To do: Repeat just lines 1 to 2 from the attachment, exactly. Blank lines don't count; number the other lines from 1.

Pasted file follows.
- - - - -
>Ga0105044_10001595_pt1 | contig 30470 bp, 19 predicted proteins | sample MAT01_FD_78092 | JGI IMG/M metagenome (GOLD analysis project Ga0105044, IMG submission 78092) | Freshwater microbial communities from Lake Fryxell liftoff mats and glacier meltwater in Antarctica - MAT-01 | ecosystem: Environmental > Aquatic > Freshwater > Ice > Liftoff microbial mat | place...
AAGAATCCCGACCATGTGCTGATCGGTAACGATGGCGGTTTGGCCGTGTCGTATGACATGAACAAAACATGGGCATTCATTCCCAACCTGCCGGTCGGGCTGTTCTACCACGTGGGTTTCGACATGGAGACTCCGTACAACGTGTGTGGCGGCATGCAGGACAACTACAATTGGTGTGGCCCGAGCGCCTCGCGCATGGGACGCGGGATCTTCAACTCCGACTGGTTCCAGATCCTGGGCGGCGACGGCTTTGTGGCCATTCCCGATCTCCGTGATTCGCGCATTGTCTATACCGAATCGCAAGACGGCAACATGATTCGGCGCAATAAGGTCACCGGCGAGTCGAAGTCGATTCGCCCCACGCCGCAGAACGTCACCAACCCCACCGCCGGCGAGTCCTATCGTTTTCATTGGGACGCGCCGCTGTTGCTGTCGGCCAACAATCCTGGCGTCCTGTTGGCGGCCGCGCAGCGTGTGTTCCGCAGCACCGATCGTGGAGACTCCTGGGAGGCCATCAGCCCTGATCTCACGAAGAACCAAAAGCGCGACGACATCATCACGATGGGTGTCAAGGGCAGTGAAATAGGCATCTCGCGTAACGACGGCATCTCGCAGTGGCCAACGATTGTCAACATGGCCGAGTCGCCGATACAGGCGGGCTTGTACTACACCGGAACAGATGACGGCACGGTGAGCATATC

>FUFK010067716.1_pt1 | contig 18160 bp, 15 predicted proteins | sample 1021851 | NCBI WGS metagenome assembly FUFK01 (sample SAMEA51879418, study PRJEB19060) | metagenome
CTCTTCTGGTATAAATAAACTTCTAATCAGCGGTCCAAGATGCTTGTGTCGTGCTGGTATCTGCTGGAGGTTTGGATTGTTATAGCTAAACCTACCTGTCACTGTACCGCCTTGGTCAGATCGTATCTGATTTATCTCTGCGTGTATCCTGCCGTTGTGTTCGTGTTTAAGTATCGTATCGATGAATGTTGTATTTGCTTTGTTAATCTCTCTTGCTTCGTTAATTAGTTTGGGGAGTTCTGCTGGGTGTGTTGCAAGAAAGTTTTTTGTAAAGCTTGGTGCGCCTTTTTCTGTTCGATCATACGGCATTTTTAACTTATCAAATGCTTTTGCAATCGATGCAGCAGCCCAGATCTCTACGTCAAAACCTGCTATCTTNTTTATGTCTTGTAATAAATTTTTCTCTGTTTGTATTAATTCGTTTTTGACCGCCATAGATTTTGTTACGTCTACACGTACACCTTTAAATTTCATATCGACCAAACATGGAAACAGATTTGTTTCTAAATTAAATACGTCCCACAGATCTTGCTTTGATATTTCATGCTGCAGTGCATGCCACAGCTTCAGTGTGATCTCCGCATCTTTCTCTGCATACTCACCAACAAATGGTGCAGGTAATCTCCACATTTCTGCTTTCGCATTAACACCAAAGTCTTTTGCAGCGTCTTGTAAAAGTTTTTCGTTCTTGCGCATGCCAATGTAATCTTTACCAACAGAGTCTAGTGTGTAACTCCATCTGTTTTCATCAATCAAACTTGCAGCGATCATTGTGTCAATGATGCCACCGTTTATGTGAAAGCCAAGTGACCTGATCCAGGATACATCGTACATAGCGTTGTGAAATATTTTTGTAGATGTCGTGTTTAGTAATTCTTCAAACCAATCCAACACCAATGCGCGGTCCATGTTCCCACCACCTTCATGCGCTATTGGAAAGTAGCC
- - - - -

>Ga0105044_10001595_pt1 | contig 30470 bp, 19 predicted proteins | sample MAT01_FD_78092 | JGI IMG/M metagenome (GOLD analysis project Ga0105044, IMG submission 78092) | Freshwater microbial communities from Lake Fryxell liftoff mats and glacier meltwater in Antarctica - MAT-01 | ecosystem: Environmental > Aquatic > Freshwater > Ice > Liftoff microbial mat | place...
AAGAATCCCGACCATGTGCTGATCGGTAACGATGGCGGTTTGGCCGTGTCGTATGACATGAACAAAACATGGGCATTCATTCCCAACCTGCCGGTCGGGCTGTTCTACCACGTGGGTTTCGACATGGAGACTCCGTACAACGTGTGTGGCGGCATGCAGGACAACTACAATTGGTGTGGCCCGAGCGCCTCGCGCATGGGACGCGGGATCTTCAACTCCGACTGGTTCCAGATCCTGGGCGGCGACGGCTTTGTGGCCATTCCCGATCTCCGTGATTCGCGCATTGTCTATACCGAATCGCAAGACGGCAACATGATTCGGCGCAATAAGGTCACCGGCGAGTCGAAGTCGATTCGCCCCACGCCGCAGAACGTCACCAACCCCACCGCCGGCGAGTCCTATCGTTTTCATTGGGACGCGCCGCTGTTGCTGTCGGCCAACAATCCTGGCGTCCTGTTGGCGGCCGCGCAGCGTGTGTTCCGCAGCACCGATCGTGGAGACTCCTGGGAGGCCATCAGCCCTGATCTCACGAAGAACCAAAAGCGCGACGACATCATCACGATGGGTGTCAAGGGCAGTGAAATAGGCATCTCGCGTAACGACGGCATCTCGCAGTGGCCAACGATTGTCAACATGGCCGAGTCGCCGATACAGGCGGGCTTGTACTACACCGGAACAGATGACGGCACGGTGAGCATATC